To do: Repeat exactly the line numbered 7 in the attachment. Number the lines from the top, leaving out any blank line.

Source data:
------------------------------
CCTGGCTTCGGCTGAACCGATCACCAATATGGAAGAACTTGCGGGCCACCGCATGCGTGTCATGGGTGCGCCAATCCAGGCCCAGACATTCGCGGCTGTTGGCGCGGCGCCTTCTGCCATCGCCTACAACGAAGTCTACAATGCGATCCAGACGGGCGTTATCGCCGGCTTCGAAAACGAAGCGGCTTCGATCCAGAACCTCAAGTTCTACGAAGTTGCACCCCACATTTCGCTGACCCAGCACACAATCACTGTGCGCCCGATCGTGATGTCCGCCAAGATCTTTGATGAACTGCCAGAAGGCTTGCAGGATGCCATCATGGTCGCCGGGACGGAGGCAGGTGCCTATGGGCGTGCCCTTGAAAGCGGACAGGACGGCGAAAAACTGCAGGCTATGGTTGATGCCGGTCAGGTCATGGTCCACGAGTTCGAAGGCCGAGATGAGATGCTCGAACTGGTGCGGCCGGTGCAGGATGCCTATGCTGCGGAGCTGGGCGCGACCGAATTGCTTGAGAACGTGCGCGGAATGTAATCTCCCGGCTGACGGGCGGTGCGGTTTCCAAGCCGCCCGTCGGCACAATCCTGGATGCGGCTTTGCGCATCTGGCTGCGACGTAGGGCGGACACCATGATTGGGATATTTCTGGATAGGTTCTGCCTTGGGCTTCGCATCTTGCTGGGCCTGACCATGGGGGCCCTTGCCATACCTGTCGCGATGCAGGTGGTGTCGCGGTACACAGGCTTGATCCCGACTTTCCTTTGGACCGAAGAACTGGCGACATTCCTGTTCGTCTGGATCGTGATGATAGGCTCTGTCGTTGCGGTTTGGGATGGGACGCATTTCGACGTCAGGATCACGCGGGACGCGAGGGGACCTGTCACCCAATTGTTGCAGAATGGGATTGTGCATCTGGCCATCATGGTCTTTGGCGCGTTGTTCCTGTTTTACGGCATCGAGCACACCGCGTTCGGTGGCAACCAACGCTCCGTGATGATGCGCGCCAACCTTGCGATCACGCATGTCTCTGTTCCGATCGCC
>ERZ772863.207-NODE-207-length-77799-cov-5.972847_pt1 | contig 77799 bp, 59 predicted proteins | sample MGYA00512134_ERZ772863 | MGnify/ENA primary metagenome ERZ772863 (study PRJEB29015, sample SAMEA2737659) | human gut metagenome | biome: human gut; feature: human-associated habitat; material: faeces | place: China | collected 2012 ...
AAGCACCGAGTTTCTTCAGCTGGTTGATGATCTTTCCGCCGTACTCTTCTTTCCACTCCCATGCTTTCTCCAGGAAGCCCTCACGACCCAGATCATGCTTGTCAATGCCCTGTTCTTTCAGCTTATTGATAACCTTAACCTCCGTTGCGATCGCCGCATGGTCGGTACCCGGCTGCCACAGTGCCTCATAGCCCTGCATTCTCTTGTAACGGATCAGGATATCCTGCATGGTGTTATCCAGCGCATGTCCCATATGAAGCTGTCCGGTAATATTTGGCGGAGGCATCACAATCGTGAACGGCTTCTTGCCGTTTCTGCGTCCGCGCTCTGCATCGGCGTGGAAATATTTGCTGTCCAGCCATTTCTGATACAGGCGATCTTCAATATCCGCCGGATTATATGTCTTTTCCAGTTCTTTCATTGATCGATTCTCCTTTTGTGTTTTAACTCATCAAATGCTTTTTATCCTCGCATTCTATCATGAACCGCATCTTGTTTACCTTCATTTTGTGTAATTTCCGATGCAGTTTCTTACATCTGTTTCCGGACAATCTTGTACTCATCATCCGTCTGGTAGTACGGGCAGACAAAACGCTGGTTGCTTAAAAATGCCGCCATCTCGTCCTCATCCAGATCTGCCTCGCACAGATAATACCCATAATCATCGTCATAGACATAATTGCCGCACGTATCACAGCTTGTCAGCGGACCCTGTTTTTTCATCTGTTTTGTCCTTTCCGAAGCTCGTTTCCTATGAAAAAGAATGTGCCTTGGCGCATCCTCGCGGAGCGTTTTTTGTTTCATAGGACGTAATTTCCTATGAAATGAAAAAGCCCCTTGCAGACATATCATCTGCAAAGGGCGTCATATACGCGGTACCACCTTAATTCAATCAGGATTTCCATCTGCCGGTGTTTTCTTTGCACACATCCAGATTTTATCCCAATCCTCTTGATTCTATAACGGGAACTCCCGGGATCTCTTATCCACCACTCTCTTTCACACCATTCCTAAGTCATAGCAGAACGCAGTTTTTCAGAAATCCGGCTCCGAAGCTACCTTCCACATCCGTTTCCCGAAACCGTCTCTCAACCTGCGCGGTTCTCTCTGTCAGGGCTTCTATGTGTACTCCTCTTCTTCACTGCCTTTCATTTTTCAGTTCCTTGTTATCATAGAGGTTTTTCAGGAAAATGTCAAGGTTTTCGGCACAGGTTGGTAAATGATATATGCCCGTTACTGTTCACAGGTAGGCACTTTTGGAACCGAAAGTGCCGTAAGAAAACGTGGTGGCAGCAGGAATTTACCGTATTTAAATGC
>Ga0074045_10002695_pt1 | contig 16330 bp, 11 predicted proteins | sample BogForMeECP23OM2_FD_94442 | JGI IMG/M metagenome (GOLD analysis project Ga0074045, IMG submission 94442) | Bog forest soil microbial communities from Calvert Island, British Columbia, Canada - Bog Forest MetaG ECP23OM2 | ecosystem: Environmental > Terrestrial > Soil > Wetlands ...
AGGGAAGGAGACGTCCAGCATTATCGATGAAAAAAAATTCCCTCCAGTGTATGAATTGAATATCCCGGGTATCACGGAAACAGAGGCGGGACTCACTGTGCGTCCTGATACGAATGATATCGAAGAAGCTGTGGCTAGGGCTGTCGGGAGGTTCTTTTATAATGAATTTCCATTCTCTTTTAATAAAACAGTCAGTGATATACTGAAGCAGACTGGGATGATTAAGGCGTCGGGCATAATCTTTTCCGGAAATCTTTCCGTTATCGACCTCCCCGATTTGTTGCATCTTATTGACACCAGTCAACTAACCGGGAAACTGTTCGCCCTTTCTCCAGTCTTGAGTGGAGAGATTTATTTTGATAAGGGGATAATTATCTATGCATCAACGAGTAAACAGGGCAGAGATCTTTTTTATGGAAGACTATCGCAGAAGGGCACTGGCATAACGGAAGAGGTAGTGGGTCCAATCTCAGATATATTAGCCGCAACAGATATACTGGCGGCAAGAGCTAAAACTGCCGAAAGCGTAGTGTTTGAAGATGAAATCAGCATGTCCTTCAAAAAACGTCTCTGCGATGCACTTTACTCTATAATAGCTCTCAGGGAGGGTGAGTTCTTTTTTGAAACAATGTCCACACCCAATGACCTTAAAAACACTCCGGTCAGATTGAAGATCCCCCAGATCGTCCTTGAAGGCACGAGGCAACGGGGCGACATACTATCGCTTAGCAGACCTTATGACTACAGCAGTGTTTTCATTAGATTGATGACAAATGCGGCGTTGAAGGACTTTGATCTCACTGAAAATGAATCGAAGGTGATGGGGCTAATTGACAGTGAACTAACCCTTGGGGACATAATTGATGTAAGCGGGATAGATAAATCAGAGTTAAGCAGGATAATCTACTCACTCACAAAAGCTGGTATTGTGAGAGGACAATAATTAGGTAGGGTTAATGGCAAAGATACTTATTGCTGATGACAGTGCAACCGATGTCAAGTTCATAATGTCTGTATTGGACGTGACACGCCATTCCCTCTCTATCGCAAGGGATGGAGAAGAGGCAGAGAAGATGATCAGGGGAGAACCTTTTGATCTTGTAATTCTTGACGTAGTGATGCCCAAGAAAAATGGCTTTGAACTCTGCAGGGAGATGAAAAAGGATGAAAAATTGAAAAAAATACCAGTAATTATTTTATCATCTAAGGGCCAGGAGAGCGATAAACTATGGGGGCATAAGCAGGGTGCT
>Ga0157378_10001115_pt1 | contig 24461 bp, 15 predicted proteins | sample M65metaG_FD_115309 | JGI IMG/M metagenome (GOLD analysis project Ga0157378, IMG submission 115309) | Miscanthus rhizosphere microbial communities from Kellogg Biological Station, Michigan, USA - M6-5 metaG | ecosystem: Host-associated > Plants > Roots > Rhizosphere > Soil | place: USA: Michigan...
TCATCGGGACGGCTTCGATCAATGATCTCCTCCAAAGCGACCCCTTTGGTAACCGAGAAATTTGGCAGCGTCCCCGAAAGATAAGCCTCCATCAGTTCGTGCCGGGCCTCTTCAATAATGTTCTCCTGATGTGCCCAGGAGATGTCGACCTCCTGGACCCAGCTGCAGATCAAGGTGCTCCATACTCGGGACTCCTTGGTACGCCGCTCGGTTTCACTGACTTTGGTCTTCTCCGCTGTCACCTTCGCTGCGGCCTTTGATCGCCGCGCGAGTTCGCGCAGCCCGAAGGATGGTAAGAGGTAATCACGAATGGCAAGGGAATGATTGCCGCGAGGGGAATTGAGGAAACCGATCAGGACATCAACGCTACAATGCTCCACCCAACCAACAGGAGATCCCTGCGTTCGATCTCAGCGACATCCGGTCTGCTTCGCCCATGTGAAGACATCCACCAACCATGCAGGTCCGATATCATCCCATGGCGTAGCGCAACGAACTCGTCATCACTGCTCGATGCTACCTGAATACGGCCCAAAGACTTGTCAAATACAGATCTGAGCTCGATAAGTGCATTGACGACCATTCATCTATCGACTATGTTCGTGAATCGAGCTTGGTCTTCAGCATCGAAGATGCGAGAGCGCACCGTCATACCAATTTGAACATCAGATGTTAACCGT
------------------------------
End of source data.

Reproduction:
TCATCGGGACGGCTTCGATCAATGATCTCCTCCAAAGCGACCCCTTTGGTAACCGAGAAATTTGGCAGCGTCCCCGAAAGATAAGCCTCCATCAGTTCGTGCCGGGCCTCTTCAATAATGTTCTCCTGATGTGCCCAGGAGATGTCGACCTCCTGGACCCAGCTGCAGATCAAGGTGCTCCATACTCGGGACTCCTTGGTACGCCGCTCGGTTTCACTGACTTTGGTCTTCTCCGCTGTCACCTTCGCTGCGGCCTTTGATCGCCGCGCGAGTTCGCGCAGCCCGAAGGATGGTAAGAGGTAATCACGAATGGCAAGGGAATGATTGCCGCGAGGGGAATTGAGGAAACCGATCAGGACATCAACGCTACAATGCTCCACCCAACCAACAGGAGATCCCTGCGTTCGATCTCAGCGACATCCGGTCTGCTTCGCCCATGTGAAGACATCCACCAACCATGCAGGTCCGATATCATCCCATGGCGTAGCGCAACGAACTCGTCATCACTGCTCGATGCTACCTGAATACGGCCCAAAGACTTGTCAAATACAGATCTGAGCTCGATAAGTGCATTGACGACCATTCATCTATCGACTATGTTCGTGAATCGAGCTTGGTCTTCAGCATCGAAGATGCGAGAGCGCACCGTCATACCAATTTGAACATCAGATGTTAACCGT